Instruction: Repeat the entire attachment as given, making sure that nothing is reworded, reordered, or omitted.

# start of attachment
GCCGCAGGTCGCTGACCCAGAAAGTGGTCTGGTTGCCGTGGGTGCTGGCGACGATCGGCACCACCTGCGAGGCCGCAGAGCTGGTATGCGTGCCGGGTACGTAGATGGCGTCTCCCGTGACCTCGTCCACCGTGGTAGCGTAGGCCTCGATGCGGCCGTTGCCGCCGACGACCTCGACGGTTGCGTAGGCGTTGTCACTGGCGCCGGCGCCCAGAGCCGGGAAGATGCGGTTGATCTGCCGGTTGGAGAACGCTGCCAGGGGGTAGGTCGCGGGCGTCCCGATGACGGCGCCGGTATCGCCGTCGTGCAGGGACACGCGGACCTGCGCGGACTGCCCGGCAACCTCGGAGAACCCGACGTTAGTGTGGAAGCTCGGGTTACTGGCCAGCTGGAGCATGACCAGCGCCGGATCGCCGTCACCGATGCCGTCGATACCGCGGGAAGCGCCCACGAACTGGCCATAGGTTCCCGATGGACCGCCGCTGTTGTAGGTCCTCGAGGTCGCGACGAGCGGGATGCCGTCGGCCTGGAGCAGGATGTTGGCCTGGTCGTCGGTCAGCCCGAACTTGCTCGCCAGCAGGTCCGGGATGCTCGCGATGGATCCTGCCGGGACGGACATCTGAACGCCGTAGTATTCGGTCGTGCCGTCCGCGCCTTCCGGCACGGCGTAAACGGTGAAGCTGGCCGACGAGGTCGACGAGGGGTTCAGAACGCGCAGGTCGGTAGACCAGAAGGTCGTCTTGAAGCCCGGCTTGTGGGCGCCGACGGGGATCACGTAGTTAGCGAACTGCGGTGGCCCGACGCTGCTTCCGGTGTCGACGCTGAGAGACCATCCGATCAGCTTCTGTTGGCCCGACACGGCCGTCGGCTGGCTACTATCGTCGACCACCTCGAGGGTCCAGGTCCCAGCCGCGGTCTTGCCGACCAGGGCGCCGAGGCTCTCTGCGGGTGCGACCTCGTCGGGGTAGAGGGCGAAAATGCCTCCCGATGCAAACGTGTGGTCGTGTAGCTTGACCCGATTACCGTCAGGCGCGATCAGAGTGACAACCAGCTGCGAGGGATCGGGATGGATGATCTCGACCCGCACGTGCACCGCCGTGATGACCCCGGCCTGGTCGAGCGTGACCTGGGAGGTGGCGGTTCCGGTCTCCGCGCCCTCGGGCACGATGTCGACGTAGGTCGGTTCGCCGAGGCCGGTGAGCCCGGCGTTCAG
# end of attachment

GCCGCAGGTCGCTGACCCAGAAAGTGGTCTGGTTGCCGTGGGTGCTGGCGACGATCGGCACCACCTGCGAGGCCGCAGAGCTGGTATGCGTGCCGGGTACGTAGATGGCGTCTCCCGTGACCTCGTCCACCGTGGTAGCGTAGGCCTCGATGCGGCCGTTGCCGCCGACGACCTCGACGGTTGCGTAGGCGTTGTCACTGGCGCCGGCGCCCAGAGCCGGGAAGATGCGGTTGATCTGCCGGTTGGAGAACGCTGCCAGGGGGTAGGTCGCGGGCGTCCCGATGACGGCGCCGGTATCGCCGTCGTGCAGGGACACGCGGACCTGCGCGGACTGCCCGGCAACCTCGGAGAACCCGACGTTAGTGTGGAAGCTCGGGTTACTGGCCAGCTGGAGCATGACCAGCGCCGGATCGCCGTCACCGATGCCGTCGATACCGCGGGAAGCGCCCACGAACTGGCCATAGGTTCCCGATGGACCGCCGCTGTTGTAGGTCCTCGAGGTCGCGACGAGCGGGATGCCGTCGGCCTGGAGCAGGATGTTGGCCTGGTCGTCGGTCAGCCCGAACTTGCTCGCCAGCAGGTCCGGGATGCTCGCGATGGATCCTGCCGGGACGGACATCTGAACGCCGTAGTATTCGGTCGTGCCGTCCGCGCCTTCCGGCACGGCGTAAACGGTGAAGCTGGCCGACGAGGTCGACGAGGGGTTCAGAACGCGCAGGTCGGTAGACCAGAAGGTCGTCTTGAAGCCCGGCTTGTGGGCGCCGACGGGGATCACGTAGTTAGCGAACTGCGGTGGCCCGACGCTGCTTCCGGTGTCGACGCTGAGAGACCATCCGATCAGCTTCTGTTGGCCCGACACGGCCGTCGGCTGGCTACTATCGTCGACCACCTCGAGGGTCCAGGTCCCAGCCGCGGTCTTGCCGACCAGGGCGCCGAGGCTCTCTGCGGGTGCGACCTCGTCGGGGTAGAGGGCGAAAATGCCTCCCGATGCAAACGTGTGGTCGTGTAGCTTGACCCGATTACCGTCAGGCGCGATCAGAGTGACAACCAGCTGCGAGGGATCGGGATGGATGATCTCGACCCGCACGTGCACCGCCGTGATGACCCCGGCCTGGTCGAGCGTGACCTGGGAGGTGGCGGTTCCGGTCTCCGCGCCCTCGGGCACGATGTCGACGTAGGTCGGTTCGCCGAGGCCGGTGAGCCCGGCGTTCAG